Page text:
Roman Empire blog: Women's hockey, and wrestling each win three top awards at Golden Goldys
- Blog Post by: Roman Augustoviz
- April 16, 2013 - 12:17 AM
The U of M athletics department recognized the athletic and academic achievements of its 750 student-athletes in a Golden Goldys/Scholar Athlete banquet held Monday night at TCF Bank Stadium.
The Golden Goldys -- modeled after ESPN's ESPYs --were held for a seventh time and the Scholar Athlete banquet for a 24th time.
For the second-consecutive year, women’s hockey and wrestling dominated the big awards, sweeping as Best Team, Best Coach and Athlete of the Year.
WOMEN'S HOCKEY SWEEPS
Amanda Kessel was named Female Athlete of the Year after winning the Patty Kazmaier Award.
She was the fourth player in NCAA history to tally 100 points in a single season, was named a first team All-American, and the WCHA Player of the Year.
Her linemate Hannah Brandt was named the Female Rookie of the Year. She was first-team All-WCHA, named the WCHA Freshman of the Year and the U.S. College Hockey Online's rookie of the year.
Coach Brad Frost led the Gophers to their second NCAA title in a row and a 41-0-0 record.
WRESTLING CLEANS UP
Wrestling’s Tony Nelson earned his second Male Athlete of the Year award after winning Golden Goldy after repeating as NCAA heavyweight champion. Nelson was 33-1 and won his last 25 matches.
Under J Robinson and Brandon Eggum, the Gophers finished third at the 2013 NCAA championships, won the National Duals, and the Gophers had eight All-America wrestlers.
Female Breakthrough Athlete was volleyball’s Katherine Harms. In her first three seasons, Harms was never even Big Ten player of the week.
But as a senior, she was a unanimous All-Big Ten selection and a first team All-American. Harms went from ranking third on the team in kills (305) and kills per set (2.82) as a junior to a team-high 516 kills and 4.10 kills pet set.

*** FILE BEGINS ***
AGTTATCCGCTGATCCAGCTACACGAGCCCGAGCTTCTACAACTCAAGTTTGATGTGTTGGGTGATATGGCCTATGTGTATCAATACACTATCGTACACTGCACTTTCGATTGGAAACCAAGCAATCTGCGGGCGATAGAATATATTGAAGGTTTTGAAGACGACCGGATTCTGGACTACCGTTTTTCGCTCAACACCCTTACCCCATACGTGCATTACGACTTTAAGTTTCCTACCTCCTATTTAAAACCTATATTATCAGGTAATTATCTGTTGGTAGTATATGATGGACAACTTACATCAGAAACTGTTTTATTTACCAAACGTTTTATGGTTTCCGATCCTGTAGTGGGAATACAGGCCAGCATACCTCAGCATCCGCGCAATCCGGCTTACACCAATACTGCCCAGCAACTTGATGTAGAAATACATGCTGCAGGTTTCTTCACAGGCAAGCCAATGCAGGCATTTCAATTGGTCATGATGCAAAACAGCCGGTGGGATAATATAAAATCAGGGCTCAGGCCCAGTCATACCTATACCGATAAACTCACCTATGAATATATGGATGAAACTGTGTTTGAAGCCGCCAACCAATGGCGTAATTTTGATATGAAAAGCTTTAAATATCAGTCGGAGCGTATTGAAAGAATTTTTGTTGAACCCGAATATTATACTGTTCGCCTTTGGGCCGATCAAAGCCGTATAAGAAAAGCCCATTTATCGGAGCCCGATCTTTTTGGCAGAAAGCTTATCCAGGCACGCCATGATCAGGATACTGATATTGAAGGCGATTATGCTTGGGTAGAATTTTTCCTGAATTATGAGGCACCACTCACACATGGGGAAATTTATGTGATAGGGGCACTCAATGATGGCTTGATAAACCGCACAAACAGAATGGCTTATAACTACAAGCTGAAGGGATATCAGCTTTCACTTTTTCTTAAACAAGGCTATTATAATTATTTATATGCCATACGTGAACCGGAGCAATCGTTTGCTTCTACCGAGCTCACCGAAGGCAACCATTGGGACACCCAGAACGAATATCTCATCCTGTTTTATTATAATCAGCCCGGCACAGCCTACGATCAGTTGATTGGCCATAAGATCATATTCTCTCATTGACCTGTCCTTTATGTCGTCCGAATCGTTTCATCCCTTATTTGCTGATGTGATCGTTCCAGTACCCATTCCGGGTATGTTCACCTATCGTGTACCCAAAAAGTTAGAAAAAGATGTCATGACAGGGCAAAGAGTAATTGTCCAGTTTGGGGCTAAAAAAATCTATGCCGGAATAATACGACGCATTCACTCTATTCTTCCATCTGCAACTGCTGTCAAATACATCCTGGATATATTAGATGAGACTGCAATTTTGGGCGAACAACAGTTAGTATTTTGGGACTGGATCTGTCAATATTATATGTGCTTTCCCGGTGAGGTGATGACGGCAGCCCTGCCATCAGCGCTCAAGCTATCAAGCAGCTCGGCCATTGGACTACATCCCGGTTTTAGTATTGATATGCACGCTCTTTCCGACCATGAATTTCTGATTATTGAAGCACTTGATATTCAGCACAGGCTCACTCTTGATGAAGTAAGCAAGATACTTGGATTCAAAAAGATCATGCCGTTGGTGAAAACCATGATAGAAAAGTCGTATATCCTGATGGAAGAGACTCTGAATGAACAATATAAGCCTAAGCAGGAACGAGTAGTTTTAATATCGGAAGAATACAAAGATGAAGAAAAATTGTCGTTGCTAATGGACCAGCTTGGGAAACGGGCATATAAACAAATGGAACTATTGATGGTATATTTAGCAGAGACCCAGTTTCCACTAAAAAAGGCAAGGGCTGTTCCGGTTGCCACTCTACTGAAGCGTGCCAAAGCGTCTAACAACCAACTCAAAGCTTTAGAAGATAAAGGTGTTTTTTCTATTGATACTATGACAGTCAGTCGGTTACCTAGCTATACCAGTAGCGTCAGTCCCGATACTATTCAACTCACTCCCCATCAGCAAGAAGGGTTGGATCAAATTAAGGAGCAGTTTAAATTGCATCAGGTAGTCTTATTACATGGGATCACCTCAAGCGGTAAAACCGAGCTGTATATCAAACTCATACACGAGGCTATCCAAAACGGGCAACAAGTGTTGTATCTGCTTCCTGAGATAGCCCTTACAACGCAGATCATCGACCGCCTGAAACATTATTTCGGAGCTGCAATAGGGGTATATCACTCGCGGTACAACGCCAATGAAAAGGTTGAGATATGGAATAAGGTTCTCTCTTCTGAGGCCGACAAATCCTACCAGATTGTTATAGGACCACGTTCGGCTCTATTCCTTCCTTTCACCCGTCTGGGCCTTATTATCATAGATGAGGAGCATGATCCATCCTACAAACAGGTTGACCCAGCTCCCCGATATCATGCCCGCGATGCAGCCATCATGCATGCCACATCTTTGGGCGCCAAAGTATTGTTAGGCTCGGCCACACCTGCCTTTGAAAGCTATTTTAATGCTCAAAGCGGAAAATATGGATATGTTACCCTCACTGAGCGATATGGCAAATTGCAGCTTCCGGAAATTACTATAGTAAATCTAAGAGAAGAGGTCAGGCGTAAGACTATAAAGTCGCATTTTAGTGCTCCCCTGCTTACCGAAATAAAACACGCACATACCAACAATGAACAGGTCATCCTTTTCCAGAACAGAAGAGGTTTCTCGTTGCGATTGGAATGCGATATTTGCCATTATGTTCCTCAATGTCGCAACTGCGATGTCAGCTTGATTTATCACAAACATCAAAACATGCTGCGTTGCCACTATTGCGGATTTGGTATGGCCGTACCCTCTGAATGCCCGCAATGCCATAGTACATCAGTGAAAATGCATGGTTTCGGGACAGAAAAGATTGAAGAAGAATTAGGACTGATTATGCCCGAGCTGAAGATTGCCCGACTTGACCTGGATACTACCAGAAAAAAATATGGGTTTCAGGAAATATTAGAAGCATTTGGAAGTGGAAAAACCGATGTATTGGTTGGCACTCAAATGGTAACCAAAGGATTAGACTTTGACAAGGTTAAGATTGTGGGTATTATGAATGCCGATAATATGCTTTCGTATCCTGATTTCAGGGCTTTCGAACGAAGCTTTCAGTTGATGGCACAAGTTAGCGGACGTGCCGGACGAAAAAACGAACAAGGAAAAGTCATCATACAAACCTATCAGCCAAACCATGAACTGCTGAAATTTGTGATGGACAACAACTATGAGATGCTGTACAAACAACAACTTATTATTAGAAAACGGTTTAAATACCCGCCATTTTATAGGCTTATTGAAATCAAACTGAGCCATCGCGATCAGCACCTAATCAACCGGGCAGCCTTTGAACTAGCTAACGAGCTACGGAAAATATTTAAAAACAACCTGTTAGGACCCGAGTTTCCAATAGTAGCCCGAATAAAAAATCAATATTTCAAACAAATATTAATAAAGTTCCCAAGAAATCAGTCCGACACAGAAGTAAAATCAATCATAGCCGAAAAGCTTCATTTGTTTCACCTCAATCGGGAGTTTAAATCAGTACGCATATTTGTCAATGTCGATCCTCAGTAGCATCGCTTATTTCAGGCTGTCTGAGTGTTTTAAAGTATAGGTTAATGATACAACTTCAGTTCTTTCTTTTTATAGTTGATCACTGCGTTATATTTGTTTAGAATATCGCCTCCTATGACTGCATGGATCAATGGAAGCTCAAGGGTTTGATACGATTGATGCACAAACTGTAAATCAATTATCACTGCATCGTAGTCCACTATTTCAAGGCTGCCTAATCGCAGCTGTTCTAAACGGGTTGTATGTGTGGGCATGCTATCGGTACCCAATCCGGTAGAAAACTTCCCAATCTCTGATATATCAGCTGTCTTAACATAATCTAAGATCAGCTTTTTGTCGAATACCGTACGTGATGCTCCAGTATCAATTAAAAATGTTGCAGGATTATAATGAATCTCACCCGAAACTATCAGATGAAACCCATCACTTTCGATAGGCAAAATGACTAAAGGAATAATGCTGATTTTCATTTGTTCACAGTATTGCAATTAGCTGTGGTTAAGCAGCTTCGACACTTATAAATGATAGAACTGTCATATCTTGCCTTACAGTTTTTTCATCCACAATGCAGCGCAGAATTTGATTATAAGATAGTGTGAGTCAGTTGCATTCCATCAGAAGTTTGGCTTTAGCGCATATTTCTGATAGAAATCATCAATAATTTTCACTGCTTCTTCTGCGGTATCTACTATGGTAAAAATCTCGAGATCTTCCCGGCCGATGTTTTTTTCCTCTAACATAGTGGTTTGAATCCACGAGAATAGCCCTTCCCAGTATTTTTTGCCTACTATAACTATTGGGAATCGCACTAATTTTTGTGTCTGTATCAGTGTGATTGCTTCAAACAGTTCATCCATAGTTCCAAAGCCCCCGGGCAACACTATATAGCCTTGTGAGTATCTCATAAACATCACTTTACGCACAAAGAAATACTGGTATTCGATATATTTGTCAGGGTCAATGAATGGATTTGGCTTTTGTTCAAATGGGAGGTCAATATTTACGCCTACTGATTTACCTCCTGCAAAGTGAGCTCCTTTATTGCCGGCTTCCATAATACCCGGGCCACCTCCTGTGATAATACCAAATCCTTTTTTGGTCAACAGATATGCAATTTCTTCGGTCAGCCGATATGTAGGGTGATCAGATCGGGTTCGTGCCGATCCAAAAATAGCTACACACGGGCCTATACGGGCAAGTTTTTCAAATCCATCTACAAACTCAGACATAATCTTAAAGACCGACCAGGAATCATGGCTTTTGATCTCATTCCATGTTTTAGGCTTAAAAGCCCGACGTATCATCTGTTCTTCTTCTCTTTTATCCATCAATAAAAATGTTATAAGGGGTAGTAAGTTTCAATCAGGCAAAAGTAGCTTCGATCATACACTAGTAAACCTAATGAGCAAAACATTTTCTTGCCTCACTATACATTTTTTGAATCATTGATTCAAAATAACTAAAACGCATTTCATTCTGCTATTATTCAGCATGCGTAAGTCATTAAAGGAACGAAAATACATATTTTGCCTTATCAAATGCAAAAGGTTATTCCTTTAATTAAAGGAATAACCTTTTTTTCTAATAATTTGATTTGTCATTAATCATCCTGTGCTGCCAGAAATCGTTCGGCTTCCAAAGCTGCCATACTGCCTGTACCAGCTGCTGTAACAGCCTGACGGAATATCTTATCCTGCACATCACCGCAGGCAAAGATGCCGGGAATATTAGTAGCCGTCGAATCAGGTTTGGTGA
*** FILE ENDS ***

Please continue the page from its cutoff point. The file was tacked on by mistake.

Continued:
Male Breakthrough Athlete of the Year went to men’s basketball guard Andre Hollins. As a sophomore, Hollins increased his scoring from 8.7 ppg to a team-high 14.6 ppg. He raised his assists per game from 1.8 to 3.4 and rebounding from 2.1 to 3.7 to become third team All-Big Ten.
Men’s hockey goalie Adam Wilcox was named the Male Rookie of the Year. He was named third-team All-WCHA. He ranked second in the nation in wins and seventh in goals-against average at 1.88, a school record. His .921 save percentage ranked second in program history.
The Outstanding Achievement Award, for accomplishments in both academics and athletics, went to women’s hockey goalie Noora Raty and hammer thrower Quentin Mege in men's track and field.
Outstanding Achievement in Leadership and Service awards went to Olivia Bagnall in women's soccer and Josh Hall in men's swimming.
The Top Five Award, given to the top five female and male student-athletes with the highest cumulative GPAs, went to:
* Rachel Drake (Track/CC), Kathryn Ritter (Track/CC), Rebecca Gusmer (Track/CC), Allison Phillips (Soccer), and Katherine Windsor (Rowing)
* Troy Larson (Baseball), Jared Anderson (Swimming), Nathan Fortunato (Gymnastics), Ryan Todhunter (Track) and John Rabe (Football)
The Outstanding Academic Team Awards went to:
Large (22 or more athletes): swimming and diving Small: gymnastics
Large: cross-country. Small: tennis
Most community service hours: men's and women's basketball
Gladys Brooks Commitment to Academic Excellence Award: softball
Norman Borlaug Commitment to Academic Excellence Award: men's hockey
Richard “Pinky” McNamara Student-Athlete Achievement Award: Connor Cosgrove, football
This award is given to a student-athlete who has inspired all by making an extraordinary effort to succeed despite difficult circumstances, preserving during a time of tremendous adversity and/or overcoming a great challenge.
A Monday blog had all the candidates for the 10 athletic awards. I guessed on each and got eight correct. Hoping to be 10 for 10, but I'll take that.
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